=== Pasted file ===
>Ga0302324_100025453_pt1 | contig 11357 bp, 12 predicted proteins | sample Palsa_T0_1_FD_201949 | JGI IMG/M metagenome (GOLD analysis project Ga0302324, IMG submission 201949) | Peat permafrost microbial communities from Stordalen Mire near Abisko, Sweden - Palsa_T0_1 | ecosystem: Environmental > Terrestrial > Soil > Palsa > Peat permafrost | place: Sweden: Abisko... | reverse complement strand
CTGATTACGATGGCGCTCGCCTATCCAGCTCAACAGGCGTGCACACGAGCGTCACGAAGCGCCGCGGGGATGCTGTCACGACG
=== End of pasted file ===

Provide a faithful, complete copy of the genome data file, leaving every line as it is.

>Ga0302324_100025453_pt1 | contig 11357 bp, 12 predicted proteins | sample Palsa_T0_1_FD_201949 | JGI IMG/M metagenome (GOLD analysis project Ga0302324, IMG submission 201949) | Peat permafrost microbial communities from Stordalen Mire near Abisko, Sweden - Palsa_T0_1 | ecosystem: Environmental > Terrestrial > Soil > Palsa > Peat permafrost | place: Sweden: Abisko... | reverse complement strand
CTGATTACGATGGCGCTCGCCTATCCAGCTCAACAGGCGTGCACACGAGCGTCACGAAGCGCCGCGGGGATGCTGTCACGACG